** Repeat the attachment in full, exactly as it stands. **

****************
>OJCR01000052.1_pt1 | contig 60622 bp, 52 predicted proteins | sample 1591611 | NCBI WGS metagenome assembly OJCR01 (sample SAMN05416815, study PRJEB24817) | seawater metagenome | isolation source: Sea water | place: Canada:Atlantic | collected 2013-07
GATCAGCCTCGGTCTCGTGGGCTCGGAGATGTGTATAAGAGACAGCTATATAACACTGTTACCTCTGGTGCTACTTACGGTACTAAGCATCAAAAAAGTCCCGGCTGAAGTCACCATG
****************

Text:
>OJCR01000052.1_pt1 | contig 60622 bp, 52 predicted proteins | sample 1591611 | NCBI WGS metagenome assembly OJCR01 (sample SAMN05416815, study PRJEB24817) | seawater metagenome | isolation source: Sea water | place: Canada:Atlantic | collected 2013-07
GATCAGCCTCGGTCTCGTGGGCTCGGAGATGTGTATAAGAGACAGCTATATAACACTGTTACCTCTGGTGCTACTTACGGTACTAAGCATCAAAAAAGTCCCGGCTGAAGTCACCATG